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My review of Ben Greenman’s new collection, What He’s Poised to Do, is live on The Millions today!
Check it out and let me know what you think. This is my fourth published review and the third to be featured on The Millions.
-I made some progress on some of the peripheral research surrounding the novel in the last couple weeks. Notably, Sister Joy, an archivist with the Servite Sisters, supplied a very informative response to my guess that Tom Dennison’s mansion might have been turned into one of the buildings that now make up the campus of Marian High School. (In the comments of this post.) However, as Sister Joy illuminated, this was not the case. I’m still not sure where the Dennison estate stood, but the land where Our Lady of Sorrow Convent would be built was purchased in 1920, and mass first celebrated in the building in 1925. Dennison was still active in Omaha at the point, and would be for nearly another decade. So my shot in the dark was wrong. I’ve narrowed it down to either the southwest or southeast quadrant of the intersection, though. And that’s something.
I’ve also been trying to find out more about Dennison’s grave site, but Forest Lawn Cemetery has not been as forthcoming as Sister Joy, unfortunately.
-After nearly a month of research, I jumped back into finishing up the drafting of Part II of Hyphenates this week. Even though I’m a little further behind now than I’d hoped to be, it was my goal to finish drafting by the end of the summer and will still meet that soft, self-imposed deadline. Hyphenates Part II has been somewhat more difficult to write than Part I was, with the principal reason being that I’m now working more intimately with the real life characters than I did in the first 125 pages. It’s one thing to just search around and make up some backstory for Jacob Bressler—my lead character, who isn’t a historical figure, and is only a composite of real people—but it’s completely different to do so for Tom Dennison, a well-known figure in regards to political machines and local history, or Josie Washburn, a turn-of-the-century prostitute and madam in Omaha who published one of the initial first-hand account of life in an American brothel. I’m not really comfortable just making it up when it comes to real people, so I needed to go back and get a handle on the history before I moved on.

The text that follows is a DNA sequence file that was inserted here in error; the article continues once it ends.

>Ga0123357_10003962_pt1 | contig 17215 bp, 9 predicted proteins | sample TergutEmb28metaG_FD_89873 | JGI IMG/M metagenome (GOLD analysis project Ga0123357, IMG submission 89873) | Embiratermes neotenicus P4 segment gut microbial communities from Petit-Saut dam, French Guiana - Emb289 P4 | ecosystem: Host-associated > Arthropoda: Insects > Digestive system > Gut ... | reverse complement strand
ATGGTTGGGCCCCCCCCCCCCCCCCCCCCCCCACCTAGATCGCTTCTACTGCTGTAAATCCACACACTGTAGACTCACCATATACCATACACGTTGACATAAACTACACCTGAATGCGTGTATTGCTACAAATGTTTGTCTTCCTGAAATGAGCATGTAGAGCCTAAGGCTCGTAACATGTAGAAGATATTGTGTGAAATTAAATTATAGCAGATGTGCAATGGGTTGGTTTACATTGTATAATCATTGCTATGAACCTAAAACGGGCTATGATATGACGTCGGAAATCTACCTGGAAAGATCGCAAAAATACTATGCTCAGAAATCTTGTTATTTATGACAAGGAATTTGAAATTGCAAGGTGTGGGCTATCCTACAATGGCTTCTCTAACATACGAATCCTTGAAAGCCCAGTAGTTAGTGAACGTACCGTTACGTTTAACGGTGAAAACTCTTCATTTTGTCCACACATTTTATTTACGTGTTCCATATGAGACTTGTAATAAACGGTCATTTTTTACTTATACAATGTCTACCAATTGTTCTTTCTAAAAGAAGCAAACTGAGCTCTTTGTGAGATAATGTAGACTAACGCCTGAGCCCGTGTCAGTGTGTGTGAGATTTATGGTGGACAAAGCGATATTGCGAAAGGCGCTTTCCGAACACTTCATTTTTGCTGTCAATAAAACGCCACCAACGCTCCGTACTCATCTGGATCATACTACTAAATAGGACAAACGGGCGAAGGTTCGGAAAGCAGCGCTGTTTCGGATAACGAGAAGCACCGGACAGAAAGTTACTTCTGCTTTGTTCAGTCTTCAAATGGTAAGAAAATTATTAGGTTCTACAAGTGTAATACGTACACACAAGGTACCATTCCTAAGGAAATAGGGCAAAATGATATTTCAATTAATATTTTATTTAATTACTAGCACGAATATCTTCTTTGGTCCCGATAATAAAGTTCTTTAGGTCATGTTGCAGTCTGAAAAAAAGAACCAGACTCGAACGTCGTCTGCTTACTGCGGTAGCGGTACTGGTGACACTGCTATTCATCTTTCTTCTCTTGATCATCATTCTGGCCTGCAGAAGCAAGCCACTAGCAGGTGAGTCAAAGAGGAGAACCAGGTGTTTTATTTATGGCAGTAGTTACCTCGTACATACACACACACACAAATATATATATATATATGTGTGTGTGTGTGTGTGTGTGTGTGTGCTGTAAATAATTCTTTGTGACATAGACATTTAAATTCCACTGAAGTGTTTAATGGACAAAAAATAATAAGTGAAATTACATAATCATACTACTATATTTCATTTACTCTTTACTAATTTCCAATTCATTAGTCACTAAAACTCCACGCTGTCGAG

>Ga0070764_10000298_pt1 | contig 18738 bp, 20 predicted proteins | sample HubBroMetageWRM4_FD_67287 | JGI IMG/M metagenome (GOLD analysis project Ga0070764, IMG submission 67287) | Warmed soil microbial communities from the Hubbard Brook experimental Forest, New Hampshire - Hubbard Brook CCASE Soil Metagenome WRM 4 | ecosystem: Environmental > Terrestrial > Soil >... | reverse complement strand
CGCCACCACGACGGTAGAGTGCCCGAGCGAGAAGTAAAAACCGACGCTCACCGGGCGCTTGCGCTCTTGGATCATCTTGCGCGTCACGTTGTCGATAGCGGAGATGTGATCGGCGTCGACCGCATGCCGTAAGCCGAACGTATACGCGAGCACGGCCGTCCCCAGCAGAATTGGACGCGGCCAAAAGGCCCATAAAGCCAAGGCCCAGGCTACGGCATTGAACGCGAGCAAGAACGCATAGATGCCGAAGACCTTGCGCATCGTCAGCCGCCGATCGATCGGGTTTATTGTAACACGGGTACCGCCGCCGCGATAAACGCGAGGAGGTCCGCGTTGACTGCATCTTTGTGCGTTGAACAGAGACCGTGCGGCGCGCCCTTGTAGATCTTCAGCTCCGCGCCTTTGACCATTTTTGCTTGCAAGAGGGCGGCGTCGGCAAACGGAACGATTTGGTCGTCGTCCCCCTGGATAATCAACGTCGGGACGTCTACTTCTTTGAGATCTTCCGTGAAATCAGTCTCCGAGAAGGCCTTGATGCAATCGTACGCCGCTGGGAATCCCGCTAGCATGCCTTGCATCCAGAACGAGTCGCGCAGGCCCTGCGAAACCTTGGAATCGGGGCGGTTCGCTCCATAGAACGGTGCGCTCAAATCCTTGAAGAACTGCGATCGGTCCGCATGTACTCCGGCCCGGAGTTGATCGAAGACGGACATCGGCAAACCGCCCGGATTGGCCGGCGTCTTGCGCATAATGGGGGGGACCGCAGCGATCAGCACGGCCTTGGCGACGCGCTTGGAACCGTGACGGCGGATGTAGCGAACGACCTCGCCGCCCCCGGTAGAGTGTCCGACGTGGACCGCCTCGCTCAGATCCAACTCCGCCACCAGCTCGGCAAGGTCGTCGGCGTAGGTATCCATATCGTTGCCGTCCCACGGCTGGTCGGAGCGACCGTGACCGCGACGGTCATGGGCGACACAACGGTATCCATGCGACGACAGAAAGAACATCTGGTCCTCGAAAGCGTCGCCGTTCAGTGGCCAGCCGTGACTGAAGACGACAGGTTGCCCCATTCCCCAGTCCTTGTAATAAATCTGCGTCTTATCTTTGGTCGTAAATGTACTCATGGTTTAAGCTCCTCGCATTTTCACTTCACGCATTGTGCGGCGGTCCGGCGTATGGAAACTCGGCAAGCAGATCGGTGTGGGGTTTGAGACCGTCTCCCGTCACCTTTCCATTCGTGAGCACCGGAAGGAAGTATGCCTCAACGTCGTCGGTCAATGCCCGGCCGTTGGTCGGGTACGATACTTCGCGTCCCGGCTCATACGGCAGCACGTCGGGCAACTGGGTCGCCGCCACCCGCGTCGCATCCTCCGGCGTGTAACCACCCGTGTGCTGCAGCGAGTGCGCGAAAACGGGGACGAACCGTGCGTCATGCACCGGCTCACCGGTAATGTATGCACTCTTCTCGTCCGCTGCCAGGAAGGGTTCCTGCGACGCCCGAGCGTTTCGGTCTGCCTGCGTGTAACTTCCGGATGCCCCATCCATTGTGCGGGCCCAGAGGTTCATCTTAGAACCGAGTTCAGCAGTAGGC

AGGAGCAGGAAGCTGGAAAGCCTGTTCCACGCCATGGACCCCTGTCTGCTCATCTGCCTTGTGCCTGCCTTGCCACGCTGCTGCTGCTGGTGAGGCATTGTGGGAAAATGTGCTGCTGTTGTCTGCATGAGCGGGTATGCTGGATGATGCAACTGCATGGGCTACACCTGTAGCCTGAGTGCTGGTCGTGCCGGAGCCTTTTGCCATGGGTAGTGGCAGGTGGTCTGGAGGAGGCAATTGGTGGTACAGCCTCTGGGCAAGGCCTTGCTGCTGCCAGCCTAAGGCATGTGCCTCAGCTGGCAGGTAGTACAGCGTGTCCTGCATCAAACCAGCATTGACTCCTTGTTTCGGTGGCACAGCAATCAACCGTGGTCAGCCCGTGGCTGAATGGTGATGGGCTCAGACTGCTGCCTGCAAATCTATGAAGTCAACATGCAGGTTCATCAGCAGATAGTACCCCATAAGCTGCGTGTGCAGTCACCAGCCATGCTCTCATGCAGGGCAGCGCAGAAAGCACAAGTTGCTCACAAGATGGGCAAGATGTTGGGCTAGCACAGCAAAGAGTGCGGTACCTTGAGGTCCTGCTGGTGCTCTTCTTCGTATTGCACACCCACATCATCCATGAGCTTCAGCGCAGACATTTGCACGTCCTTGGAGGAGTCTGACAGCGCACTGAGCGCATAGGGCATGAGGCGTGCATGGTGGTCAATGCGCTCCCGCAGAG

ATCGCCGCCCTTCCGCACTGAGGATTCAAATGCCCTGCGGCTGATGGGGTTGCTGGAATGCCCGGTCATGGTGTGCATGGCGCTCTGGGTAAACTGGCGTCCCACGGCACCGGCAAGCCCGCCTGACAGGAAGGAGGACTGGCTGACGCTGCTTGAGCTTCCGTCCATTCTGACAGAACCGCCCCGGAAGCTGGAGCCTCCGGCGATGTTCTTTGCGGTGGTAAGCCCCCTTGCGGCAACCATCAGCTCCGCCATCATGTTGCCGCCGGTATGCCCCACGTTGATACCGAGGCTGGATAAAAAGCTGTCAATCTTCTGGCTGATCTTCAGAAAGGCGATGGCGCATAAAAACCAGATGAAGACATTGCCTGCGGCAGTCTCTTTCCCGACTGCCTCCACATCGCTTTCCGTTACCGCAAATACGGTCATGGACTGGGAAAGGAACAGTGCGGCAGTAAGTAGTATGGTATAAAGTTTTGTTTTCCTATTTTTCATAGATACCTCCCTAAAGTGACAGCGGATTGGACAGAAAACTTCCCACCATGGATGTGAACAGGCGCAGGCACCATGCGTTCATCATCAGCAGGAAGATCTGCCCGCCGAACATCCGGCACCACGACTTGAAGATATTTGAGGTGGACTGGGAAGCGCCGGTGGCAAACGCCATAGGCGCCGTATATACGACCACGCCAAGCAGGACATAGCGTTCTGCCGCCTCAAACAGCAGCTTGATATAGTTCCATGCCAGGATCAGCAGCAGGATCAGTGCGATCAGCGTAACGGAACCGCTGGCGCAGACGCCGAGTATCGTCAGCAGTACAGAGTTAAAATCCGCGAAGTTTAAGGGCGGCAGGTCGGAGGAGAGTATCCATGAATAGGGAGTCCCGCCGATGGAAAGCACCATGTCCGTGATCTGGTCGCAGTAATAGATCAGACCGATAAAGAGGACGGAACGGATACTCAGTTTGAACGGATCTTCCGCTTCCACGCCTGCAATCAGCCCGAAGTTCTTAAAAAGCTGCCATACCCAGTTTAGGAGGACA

That being said, it almost always amazes me how consistently research pays off—and this has been one of the most heartening things in writing a historical novel. Whenever there’s a gap in the story I’m telling, or some inconsistency in character, there’s usually something to be found in an old newspaper or biography or diary that satisfies the gap and shows how the story—both mine and the composite historical record—both makes sense and is fascinating. I won’t get into too many specifics, but, in the case of Washburn, I was able to write a scene wherein she gives an anti-Dennison speech in a Little Italy meeting hall at a critical juncture of the story. It’s pretty awesome.
-As a consequence of said research needs, I’ve been spending some quality time in the microfilm room at the downtown Omaha library reading newspapers of 1917 and 1918. This also happens to be the golden age of comics–which leads to many distractions, of course, but also some really great cartoons. Two of the best, and most affecting, are posted. Both are from the Evening World-Herald.
Dispatch from The Hyphenates of Jackson County
“Jacob walked down Pacific with his crew, where traffic had been cut off by the crowds, and he tried to ignore the coalitions around him. Every word spoken by a stranger sounded like an insult to Jacob, some vindictive joke that cut close to his heart. A dozen Russian warehouse workers rested against the hall to eat a quick dinner and they seemed to be talking about Jacob, laughing at him in their native cackle. They wore overalls and denim jackets, floppy felt caps made heavy with sweat and dust. They bit at sandwiches wrapped in newspaper, hunks of cheese and onion pressed between slices of cottage white with black smears of soot rubbed in from their fingers. A tin cup sat between each of their thighs, brimming over with the sudsy head of a beer. Some boy dug into his parents’ secret supply to flit along with a frosted clay jug hugged to his belly, making wisecracks to the men. These were thick-chest serfs whose mouths closed in satisfaction over their food, wiry ones whose clothes puffed over sinewy bodies. The lean ones looked the meanest, lips curling venomously under blood-shot eyes. Jacob thought this as he glanced at them. They were sizing him up, he could tell this. They imagined how much it would take to claim a win in a fight with Jacob and his men. And when one of them whispered something to another, when they leered at Jacob and laughed, he too dreamed how it would go down in a brawl.”